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South Texas College of Law Houston
Powers, Jean Fleming

I. What is a contract?
a. A Promise that the law will enforce
b. Law won’t enforce:
i. Promises for gifts
ii. Against public policy (illegal)
iii. Illusory promises (promisor’s future is not bound by the statement – I promise to sell it to you if I want to.)
1. if you limit your future though, (If I buy the car, I’ll loan it to you) could be an enforceable promise
2. If the promisor has alternatives, it’s not necessarily illusory (If I buy the car, I’ll loan it to you or your cousin)
c. Bilateral contract
i. Promise exchanged for a promise
ii. I promise to give you my car if you promise to pay me $500.
d. Unilateral contract
i. Only a promise on once side, that promise is answered by an act or a forbearance to act (if you do not do something), not a promise to perform.
ii. I’ll pay you 10 if you mow my lawn.
e. UCC
i. If the contract involves a transaction in goods the UCC is the governing principal
ii. If not involving goods, it’s the common law
iii. Art. II(a) – transactions of leases of goods
II. When does the contract begin?
a. When there is a definite and clear offer, a contract comes into existence
b. If a manifestation has been made (handshake, signature) and the offer has been accepted, it is too late for one party unilaterally to change the agreement w/o the agreement of the other
i. This rule is always broken for some reason.
III. Offer
a. Intentional statement by the offeror that creates in the mind of the offeree the reasonable expectation that the offeror intended to get into a contract.
b. Things that don’t intend offers bound by contractual liability
i. Social situations (I’ll offer to make dinner tomorrow night)
ii. Marital situation (promises to take out the trash, etc)
1. if they enter into some kind of commercial venture, they can enforce the thing
iii. Gentlemen’s agreement
1. Even in a commercial situation, promisor and promise can Agree that promises have no legal enforceability
iv. Opinions
1. Don’t usually make contracts
2. Dr. says “You should be well in no time.”
c. Offer must be definite enough that we know what the contract is about
i. UCC 2-204 test if an offer is sufficiently definite
1. Did the parties intend to have a contract?
2. If yes, can the court fashion a remedy?
3. UCC allows gap filling for elliptical promises in commerce
a. Ex. if the K leaves out price, reasonable price is put in
b. If the place of delivery is left out, Seller’s place of delivery is assumed
c. If time is left out, reasonable time is presumed
4. Construction terms
a. Usage of trade
i. §1-205 Custom w/in the industry
ii. Determine how to fix contracts based on how other people do it in industry
b. Course of dealing
i. If parties dealt In the past – history then forms the course of dealing – base issue of contract on that dealing.
c. Course of performance
i. §2-208 – what parties do in performing this one K
ii. Especially used in installment K’s
iii. This was called practical construction at common law
iv. Even if the course of performance deviate from the express K, they can trump the terms of the K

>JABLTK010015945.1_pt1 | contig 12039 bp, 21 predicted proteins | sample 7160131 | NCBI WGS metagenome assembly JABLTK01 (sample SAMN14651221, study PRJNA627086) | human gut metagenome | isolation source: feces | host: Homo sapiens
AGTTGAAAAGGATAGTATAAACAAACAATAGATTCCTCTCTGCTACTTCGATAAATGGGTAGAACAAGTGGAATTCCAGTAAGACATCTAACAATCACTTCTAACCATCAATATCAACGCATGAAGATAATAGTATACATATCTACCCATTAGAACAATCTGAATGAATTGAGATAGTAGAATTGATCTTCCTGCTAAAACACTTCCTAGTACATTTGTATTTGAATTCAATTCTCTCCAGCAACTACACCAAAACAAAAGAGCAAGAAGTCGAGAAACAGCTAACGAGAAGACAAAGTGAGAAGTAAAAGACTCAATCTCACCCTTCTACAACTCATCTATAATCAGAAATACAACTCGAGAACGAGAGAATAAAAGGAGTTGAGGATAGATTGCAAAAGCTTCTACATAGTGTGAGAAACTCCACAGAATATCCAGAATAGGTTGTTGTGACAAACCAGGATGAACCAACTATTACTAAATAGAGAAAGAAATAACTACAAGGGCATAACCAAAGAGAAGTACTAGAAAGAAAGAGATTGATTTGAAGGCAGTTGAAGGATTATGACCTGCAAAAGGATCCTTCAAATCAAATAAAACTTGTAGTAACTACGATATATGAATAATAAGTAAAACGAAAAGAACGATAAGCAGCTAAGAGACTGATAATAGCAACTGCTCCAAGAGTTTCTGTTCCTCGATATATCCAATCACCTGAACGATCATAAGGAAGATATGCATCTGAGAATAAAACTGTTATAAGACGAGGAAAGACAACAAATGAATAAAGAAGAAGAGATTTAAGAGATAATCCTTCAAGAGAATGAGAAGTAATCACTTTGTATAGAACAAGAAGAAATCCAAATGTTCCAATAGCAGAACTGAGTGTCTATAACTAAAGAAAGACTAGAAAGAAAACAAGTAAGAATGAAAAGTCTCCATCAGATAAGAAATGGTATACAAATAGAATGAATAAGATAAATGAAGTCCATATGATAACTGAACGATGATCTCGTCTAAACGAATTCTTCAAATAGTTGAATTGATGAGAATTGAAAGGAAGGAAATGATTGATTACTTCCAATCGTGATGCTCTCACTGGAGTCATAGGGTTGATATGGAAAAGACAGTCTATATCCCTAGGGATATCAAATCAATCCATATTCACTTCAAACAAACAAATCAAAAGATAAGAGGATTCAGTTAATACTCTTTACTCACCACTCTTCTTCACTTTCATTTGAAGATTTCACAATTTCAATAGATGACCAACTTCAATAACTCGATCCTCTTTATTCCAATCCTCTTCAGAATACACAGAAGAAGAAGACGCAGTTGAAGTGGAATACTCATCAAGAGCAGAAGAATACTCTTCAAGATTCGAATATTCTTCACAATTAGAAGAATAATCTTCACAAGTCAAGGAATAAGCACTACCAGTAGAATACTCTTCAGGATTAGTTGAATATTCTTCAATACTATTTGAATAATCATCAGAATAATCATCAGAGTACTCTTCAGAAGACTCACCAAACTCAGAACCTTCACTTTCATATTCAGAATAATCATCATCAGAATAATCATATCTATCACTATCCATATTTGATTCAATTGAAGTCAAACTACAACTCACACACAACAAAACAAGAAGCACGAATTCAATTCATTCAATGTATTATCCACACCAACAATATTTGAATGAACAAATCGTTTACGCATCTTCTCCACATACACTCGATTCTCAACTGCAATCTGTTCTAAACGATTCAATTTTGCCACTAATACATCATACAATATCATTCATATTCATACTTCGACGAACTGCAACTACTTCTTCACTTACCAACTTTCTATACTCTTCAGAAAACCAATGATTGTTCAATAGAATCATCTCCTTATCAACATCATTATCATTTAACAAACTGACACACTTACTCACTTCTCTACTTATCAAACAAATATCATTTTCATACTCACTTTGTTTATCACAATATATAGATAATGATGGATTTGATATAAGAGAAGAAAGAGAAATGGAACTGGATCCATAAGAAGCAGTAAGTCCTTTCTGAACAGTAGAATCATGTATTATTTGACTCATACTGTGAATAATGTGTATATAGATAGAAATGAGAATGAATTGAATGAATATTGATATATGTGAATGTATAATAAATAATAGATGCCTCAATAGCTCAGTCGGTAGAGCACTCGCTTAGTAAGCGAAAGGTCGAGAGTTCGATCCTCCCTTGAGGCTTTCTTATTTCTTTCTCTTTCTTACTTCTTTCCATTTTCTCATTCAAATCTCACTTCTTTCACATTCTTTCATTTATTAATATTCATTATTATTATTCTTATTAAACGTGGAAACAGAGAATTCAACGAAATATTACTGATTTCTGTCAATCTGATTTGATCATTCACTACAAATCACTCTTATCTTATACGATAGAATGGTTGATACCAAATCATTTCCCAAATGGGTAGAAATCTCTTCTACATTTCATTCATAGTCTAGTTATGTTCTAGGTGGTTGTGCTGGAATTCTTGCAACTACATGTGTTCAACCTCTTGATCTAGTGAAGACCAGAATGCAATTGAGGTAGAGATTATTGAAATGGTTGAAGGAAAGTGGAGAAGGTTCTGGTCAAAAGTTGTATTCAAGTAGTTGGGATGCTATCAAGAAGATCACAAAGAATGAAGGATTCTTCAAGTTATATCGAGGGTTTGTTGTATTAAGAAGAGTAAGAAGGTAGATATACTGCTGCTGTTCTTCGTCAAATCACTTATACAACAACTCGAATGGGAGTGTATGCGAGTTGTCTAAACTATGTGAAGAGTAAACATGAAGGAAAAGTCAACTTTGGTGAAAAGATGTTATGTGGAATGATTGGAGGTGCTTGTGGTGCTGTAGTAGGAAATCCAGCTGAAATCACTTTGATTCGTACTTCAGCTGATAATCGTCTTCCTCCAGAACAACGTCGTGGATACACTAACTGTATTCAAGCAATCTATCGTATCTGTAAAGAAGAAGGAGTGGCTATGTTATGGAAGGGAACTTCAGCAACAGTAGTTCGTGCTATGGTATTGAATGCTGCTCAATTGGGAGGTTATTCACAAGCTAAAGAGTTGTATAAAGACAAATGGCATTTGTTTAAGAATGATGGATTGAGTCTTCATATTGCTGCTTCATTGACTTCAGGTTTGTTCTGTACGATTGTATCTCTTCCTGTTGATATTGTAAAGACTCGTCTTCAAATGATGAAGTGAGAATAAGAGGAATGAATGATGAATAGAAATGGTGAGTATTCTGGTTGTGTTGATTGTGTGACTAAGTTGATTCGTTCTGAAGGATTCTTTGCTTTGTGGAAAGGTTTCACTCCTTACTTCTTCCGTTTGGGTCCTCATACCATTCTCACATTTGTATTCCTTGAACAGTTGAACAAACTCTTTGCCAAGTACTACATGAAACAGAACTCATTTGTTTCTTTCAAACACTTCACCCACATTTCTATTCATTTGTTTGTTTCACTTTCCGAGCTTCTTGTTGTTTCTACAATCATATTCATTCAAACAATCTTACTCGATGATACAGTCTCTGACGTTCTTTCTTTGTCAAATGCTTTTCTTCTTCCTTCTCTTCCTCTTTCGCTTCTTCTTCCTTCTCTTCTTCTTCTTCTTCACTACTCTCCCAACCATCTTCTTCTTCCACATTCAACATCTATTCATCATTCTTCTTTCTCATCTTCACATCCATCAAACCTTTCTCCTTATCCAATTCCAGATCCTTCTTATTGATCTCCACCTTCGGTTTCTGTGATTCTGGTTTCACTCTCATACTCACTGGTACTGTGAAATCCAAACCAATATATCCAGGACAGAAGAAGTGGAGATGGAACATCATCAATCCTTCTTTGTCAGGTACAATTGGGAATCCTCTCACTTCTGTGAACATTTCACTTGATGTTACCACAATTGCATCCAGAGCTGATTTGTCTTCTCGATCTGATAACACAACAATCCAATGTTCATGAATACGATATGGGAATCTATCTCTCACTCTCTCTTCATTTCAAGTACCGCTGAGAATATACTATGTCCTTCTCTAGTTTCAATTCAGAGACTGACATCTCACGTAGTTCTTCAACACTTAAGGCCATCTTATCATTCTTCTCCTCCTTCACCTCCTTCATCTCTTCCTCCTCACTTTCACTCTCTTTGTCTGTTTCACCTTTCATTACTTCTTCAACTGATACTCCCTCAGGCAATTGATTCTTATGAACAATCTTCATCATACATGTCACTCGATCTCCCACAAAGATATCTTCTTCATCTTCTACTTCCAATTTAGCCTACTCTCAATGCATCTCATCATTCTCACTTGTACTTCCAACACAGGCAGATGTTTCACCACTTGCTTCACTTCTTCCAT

ii. Preliminary Negotiations
1. Don’t want to create legal liability in negotiations
2. Courts are loath to let people out of contrats but are slow to admit they are in contracts
iii. Advertisements
1. Mere solicitations for K’s and tough to enforce
2. Usually there is too much to be negotiated
3. Usually, the Buyer makes the offer
4. They can, however, be contracts in a first come first serve issues so long as a price and quantity is also listed (the black stoal)
iv. If parties agree on K but havn’t actually signed the K?
1. Look at intent and factors like were the parties supposed to perform prior to signing the contract?
a. If so, the courts

e that the offer has been revoked.
2. The courts allow this except in the case of an option contract
3. Once revoked, the acceptance power is gone.
4. Extra consideration
a. If a separate consideration has been given to hold the offer open for a specific period of time this is now called and Option contract
i. A separate consideration or payment has been given to keep the offer open for an extended period of time.
ii. During that time, the offer is not revocable.
5. §2-205 Firm offer rule
a. If a merchant has made a signed statement that the offer will be held open, it is not revocable for as long as the statement says, but never longer than 3 months.
6. Unilateral contract
a. Famous Brooklyn Bridge Hypo
i. If I offer you $1000 to walk across the Brooklyn bridge, you get half way across and you revoke?
ii. §45 of R1K says NO – once the oferee begins performance, the offeror’s power of revocation is gone for a reasonable time to see if full performance will be achieved.
7. Reliance on the offer
a. Can keep it from being revocable
b. Any time there is foreseeable detrimental reliance on an offer, the doctrine of promissory estoppel makes the offer binding.
c. Estoppel is a legal gag
i. You can’t bring anything up in a legal context
ii. The promissory is estopped from backing out of the offer
d. This happens in contracting and sub-contracting issues.
8. Stated time of Offer
a. If the offer is to remain open for an agreed time, it remains open for that reasonable time
If time is n